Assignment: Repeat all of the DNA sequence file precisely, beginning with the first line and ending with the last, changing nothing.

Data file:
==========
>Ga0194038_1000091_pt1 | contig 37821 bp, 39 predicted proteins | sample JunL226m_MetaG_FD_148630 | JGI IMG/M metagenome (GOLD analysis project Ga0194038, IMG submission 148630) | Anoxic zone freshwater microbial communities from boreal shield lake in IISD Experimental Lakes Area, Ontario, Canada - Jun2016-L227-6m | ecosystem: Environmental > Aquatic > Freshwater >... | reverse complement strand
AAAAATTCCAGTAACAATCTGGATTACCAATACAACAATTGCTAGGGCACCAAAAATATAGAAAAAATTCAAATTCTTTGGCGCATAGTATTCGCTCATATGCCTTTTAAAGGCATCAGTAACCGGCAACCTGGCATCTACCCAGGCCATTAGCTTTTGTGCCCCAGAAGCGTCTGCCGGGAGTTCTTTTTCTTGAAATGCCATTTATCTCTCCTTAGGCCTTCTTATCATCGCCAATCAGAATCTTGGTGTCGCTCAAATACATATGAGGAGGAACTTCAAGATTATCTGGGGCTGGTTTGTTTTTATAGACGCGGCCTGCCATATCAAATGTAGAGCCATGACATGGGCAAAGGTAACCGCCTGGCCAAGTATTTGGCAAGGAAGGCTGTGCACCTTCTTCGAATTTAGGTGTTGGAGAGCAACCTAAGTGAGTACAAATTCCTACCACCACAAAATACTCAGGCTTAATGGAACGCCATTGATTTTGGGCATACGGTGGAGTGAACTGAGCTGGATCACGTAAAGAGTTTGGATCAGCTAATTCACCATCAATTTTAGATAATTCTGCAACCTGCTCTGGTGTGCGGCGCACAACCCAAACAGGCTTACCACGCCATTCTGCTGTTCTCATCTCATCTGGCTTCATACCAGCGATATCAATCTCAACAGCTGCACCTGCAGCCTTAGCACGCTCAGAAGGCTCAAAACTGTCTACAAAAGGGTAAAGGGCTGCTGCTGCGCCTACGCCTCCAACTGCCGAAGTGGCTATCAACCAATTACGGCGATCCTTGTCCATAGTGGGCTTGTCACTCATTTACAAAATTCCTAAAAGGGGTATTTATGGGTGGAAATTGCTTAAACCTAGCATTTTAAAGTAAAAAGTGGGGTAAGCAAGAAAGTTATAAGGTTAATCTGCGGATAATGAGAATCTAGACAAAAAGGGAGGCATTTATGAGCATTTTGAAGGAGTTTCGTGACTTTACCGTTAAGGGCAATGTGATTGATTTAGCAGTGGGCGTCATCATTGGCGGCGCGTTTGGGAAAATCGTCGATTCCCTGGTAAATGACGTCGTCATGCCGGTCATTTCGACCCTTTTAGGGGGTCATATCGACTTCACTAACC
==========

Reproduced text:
>Ga0194038_1000091_pt1 | contig 37821 bp, 39 predicted proteins | sample JunL226m_MetaG_FD_148630 | JGI IMG/M metagenome (GOLD analysis project Ga0194038, IMG submission 148630) | Anoxic zone freshwater microbial communities from boreal shield lake in IISD Experimental Lakes Area, Ontario, Canada - Jun2016-L227-6m | ecosystem: Environmental > Aquatic > Freshwater >... | reverse complement strand
AAAAATTCCAGTAACAATCTGGATTACCAATACAACAATTGCTAGGGCACCAAAAATATAGAAAAAATTCAAATTCTTTGGCGCATAGTATTCGCTCATATGCCTTTTAAAGGCATCAGTAACCGGCAACCTGGCATCTACCCAGGCCATTAGCTTTTGTGCCCCAGAAGCGTCTGCCGGGAGTTCTTTTTCTTGAAATGCCATTTATCTCTCCTTAGGCCTTCTTATCATCGCCAATCAGAATCTTGGTGTCGCTCAAATACATATGAGGAGGAACTTCAAGATTATCTGGGGCTGGTTTGTTTTTATAGACGCGGCCTGCCATATCAAATGTAGAGCCATGACATGGGCAAAGGTAACCGCCTGGCCAAGTATTTGGCAAGGAAGGCTGTGCACCTTCTTCGAATTTAGGTGTTGGAGAGCAACCTAAGTGAGTACAAATTCCTACCACCACAAAATACTCAGGCTTAATGGAACGCCATTGATTTTGGGCATACGGTGGAGTGAACTGAGCTGGATCACGTAAAGAGTTTGGATCAGCTAATTCACCATCAATTTTAGATAATTCTGCAACCTGCTCTGGTGTGCGGCGCACAACCCAAACAGGCTTACCACGCCATTCTGCTGTTCTCATCTCATCTGGCTTCATACCAGCGATATCAATCTCAACAGCTGCACCTGCAGCCTTAGCACGCTCAGAAGGCTCAAAACTGTCTACAAAAGGGTAAAGGGCTGCTGCTGCGCCTACGCCTCCAACTGCCGAAGTGGCTATCAACCAATTACGGCGATCCTTGTCCATAGTGGGCTTGTCACTCATTTACAAAATTCCTAAAAGGGGTATTTATGGGTGGAAATTGCTTAAACCTAGCATTTTAAAGTAAAAAGTGGGGTAAGCAAGAAAGTTATAAGGTTAATCTGCGGATAATGAGAATCTAGACAAAAAGGGAGGCATTTATGAGCATTTTGAAGGAGTTTCGTGACTTTACCGTTAAGGGCAATGTGATTGATTTAGCAGTGGGCGTCATCATTGGCGGCGCGTTTGGGAAAATCGTCGATTCCCTGGTAAATGACGTCGTCATGCCGGTCATTTCGACCCTTTTAGGGGGTCATATCGACTTCACTAACC